Next steps for government digital ID systems considered in UK, Australia, Netherlands

Support for government action on digital identity grows among Canadians

passive facial biometric liveness detection

The UK government is planning to set up a single sign-on (SSO) and uniform digital ID system across all government services, Computer Weekly reports, with features identity data sharing between departments.

The Government Digital Service (GDS) will build on its Gov.uk Accounts, which launched a trial last year, to replace Gov.uk Verify, which remains on life support pending a shutdown, possibly in September of this year.

Experian, meanwhile, is shuttering its Gov.uk Verify service, and asking its 2 million account-holders to sign on with one of the two providers left in the ecosystem.

Cabinet Office Minister Michael Gove delivered instructions to departments to prepare them for the change, and request they provide resources to work with GDS on the new system.

The Gov.uk Accounts initiative was funded with £32 million (US$44.5 million) in initial funding in November.

Computer Weekly suggests the idea of sharing identity and behavioral data between accounts is likely to prove controversial.

Australia debates digital ID ecosystem oversight

The future of private sector and state government participation in Australia’s digital ID system is being debated, with the Commonwealth Bank of Australia (CBA) arguing that industry self-regulation and existing regulators would be better suited to govern the ecosystem than a new body, ZDNet reports.

Legislation is being crafted in consultation with the Digital Transformation Agency, however, which has proposed establishing a permanent and independent oversight authority. In a filing to the DTA, CBA suggested the country’s Information Commissioner and Cyber Security Center, among other bodies, already fill the needed roles.

A “proliferation of regulators” could create confusion on the part of individuals, and a barrier to redress, the bank argues. If an oversight board is necessary, it should be confined to interacting with participants.

Telstra said in its submission that user trust in the framework will be vital to the digital ID ecosystem’s success, while Australia Post, one of the two current identity service providers, supports the creation of an oversight authority.

The whole consultation process has been panned by a Thinking Cybersecurity CEO and Australian National University adjunct professor Vanessa Teague, who told InnovationAus that a flaw she discovered last year has not been addressed, meaning that the system it is meant to extend has already failed to meet security and privacy standards.

The flaw in the Australian Tax Office’s digital identity service could allow an attacker to easily trick a legitimate user into giving up control of their account.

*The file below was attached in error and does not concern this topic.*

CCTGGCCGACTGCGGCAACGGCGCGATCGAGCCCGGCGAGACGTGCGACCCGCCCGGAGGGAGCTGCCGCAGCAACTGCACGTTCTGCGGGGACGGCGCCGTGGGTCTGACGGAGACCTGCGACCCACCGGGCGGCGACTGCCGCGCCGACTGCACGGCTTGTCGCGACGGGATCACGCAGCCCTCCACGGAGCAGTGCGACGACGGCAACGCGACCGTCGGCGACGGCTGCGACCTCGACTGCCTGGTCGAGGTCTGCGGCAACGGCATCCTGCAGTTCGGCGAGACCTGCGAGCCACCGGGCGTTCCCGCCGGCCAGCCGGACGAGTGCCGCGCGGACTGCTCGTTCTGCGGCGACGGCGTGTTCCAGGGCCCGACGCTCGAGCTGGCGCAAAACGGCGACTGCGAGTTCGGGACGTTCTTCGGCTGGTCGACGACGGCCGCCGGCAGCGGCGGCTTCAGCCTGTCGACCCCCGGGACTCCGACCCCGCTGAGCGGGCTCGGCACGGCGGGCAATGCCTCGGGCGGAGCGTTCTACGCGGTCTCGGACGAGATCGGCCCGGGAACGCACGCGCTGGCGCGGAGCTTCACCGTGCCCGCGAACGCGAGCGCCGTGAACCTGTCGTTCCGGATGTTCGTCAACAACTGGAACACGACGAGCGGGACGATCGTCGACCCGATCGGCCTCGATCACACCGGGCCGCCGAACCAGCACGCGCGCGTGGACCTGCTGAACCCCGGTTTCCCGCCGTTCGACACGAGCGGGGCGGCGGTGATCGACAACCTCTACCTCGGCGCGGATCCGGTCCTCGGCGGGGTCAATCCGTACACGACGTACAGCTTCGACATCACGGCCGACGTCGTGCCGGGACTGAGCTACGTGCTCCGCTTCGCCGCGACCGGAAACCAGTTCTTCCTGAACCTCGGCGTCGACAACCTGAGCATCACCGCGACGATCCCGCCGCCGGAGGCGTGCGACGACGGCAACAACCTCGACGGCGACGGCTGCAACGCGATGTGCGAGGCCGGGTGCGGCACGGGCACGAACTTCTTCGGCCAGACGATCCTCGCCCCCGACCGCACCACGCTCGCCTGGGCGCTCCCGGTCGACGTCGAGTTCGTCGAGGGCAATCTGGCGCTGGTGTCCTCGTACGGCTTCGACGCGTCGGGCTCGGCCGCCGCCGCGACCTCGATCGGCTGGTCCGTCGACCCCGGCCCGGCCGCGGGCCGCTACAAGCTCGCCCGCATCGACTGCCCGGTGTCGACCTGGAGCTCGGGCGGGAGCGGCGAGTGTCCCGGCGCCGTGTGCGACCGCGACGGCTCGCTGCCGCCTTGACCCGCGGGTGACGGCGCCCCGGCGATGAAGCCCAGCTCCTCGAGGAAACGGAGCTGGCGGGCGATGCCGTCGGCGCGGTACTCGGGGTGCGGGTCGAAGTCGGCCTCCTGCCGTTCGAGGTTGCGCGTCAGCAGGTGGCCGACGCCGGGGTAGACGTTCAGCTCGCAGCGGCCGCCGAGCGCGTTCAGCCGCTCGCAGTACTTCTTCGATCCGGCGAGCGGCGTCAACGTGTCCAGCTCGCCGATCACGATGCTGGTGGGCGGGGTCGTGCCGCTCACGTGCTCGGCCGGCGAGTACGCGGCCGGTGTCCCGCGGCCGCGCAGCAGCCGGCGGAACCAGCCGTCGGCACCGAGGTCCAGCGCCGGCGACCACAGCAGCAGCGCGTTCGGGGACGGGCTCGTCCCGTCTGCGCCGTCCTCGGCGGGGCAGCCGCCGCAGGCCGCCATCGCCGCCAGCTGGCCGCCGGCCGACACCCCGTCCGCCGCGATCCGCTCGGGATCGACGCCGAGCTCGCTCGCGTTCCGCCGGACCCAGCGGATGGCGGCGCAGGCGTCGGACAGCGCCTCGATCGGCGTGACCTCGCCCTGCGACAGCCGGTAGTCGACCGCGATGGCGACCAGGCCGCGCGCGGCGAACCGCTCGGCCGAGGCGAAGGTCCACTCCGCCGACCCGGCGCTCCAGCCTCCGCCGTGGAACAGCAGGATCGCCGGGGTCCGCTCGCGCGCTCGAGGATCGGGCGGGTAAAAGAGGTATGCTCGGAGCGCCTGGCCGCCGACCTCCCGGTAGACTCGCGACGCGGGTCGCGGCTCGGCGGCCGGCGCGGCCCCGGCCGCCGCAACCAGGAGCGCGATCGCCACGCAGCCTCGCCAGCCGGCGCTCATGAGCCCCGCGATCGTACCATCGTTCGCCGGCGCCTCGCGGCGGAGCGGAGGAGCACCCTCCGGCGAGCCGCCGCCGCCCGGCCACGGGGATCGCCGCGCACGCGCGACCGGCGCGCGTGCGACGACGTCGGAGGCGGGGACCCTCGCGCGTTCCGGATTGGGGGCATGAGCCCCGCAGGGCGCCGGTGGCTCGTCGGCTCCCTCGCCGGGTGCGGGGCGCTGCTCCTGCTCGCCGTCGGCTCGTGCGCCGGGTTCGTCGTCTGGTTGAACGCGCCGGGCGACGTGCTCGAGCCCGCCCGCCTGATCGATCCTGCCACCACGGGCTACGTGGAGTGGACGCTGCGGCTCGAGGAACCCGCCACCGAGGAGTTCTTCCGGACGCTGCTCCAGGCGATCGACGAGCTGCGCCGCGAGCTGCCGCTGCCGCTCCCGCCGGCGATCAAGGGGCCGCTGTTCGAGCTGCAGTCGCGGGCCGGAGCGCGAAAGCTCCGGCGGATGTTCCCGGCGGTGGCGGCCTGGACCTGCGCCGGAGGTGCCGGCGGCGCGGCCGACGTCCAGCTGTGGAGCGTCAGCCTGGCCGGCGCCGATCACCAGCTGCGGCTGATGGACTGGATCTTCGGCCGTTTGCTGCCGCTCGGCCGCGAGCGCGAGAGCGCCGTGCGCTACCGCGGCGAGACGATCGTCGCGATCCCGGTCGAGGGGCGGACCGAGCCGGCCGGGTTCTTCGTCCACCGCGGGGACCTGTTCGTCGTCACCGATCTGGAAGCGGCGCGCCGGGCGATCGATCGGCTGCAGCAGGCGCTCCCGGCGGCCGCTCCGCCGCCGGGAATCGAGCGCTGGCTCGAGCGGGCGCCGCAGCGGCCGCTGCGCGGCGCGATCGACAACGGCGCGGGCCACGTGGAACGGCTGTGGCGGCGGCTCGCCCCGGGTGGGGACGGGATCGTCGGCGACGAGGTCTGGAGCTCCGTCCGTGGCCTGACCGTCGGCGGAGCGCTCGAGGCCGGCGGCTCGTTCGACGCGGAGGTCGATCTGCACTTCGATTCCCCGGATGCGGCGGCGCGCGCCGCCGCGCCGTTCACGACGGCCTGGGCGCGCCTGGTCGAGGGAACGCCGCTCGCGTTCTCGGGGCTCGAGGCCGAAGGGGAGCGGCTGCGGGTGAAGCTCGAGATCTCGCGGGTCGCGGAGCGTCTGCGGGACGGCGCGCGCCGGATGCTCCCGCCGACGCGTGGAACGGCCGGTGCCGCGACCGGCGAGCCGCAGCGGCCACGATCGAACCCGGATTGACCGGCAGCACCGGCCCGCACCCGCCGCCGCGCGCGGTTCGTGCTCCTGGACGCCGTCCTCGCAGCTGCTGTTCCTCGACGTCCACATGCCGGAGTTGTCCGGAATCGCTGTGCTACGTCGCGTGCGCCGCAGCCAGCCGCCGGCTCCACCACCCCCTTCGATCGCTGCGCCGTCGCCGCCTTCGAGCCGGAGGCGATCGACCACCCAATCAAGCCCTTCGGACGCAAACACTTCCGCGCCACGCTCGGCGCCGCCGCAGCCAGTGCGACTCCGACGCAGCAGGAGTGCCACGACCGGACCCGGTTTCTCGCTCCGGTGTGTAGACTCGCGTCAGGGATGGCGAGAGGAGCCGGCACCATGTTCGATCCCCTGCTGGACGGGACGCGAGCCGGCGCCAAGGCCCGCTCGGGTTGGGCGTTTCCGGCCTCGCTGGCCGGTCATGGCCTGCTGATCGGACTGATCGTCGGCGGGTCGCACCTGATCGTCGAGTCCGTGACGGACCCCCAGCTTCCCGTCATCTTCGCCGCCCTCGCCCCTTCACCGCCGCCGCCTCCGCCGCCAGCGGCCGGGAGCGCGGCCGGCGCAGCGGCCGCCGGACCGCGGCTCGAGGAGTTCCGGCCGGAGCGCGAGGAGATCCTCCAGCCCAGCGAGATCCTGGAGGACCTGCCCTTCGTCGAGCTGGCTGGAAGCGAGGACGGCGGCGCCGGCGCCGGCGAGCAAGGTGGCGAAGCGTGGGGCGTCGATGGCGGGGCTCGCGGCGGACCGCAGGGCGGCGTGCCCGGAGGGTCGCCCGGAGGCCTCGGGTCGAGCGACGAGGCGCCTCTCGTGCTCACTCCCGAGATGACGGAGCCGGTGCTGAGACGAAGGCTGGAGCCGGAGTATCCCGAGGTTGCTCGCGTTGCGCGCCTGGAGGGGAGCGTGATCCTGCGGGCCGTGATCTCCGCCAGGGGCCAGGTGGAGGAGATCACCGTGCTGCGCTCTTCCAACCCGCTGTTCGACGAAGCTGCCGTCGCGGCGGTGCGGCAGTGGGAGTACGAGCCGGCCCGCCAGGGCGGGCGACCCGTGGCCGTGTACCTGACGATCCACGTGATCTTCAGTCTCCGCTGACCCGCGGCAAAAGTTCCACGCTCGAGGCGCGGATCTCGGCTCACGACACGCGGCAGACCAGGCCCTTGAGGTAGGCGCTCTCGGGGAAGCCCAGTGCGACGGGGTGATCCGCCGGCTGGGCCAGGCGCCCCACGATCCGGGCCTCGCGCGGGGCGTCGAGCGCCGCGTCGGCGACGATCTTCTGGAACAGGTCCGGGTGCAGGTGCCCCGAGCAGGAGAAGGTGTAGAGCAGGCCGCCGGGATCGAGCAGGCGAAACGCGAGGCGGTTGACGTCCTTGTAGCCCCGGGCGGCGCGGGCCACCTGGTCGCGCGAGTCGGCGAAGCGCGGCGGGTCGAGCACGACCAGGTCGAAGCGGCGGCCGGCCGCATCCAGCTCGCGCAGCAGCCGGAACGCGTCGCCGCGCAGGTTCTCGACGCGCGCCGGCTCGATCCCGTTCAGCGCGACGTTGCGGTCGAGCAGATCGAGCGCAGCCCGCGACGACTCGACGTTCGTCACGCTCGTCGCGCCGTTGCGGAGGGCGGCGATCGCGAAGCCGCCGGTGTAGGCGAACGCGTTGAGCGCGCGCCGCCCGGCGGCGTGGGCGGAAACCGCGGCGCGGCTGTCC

Teague says the DTA’s current digital ID design is not considered a secure digital ID by any technically literate person she has heard from.

The DTA has released 32 of the 44 submissions, most of which are generally supportive of the program. The body is also working on a system to charge for the digital ID service, which at least one of the submissions identified as a possible break from its mandate, while another submission argued against any use of biometrics.

Dutch State Secretary calls for government digital ID system

Netherlands State Secretary for the Interior and Kingdom Relations Raymond Knops has proposed to parliament that the government should establish a foundational digital ID and a legal and regulatory basis for its functional use, including by the private sector.

Written after consultation with various government departments, academic institutions and identity service providers, the letter calls for the government to provide the infrastructure for a robust digital ID system, and the legal framework to maintain trust within it, and preserve user privacy.

The digital ID system should be inclusive, secure and reliable, supportive of government services into the future, and able to unlock economic opportunities, Knops says.

The four pillars of the system, he advises, should be reliable data sharing, digital access, a government-issued identity credential, and a legal and regulatory framework.

The letter goes into the vision in some detail, noting that the system may include biometrics, but not stipulate their use.

Canadian’s want government to prioritize digital ID, DIACC research says

Support for digital ID in Canada continues to grow, the Digital ID and Authentication Council of Canada (DIACC) says, with its latest research showing four in five believe it is somewhat or very important for government to move quickly.

The research indicates the pandemic has increased the number of people considering digital ID important, and three quarters of Canadians believe having a secure, trusted, and privacy-protecting digital identity to perform transactions online is important. Two-thirds of Canadian want the private and public sector to work together on digital ID.

“The pandemic has put a spotlight on the need for governments to move with urgency to invest in the digital infrastructure needed to ensure that Canadians receive the services they need and that Canadian businesses can participate fully and securely in the global digital economy,” comments DIACC President Joni Brennan.

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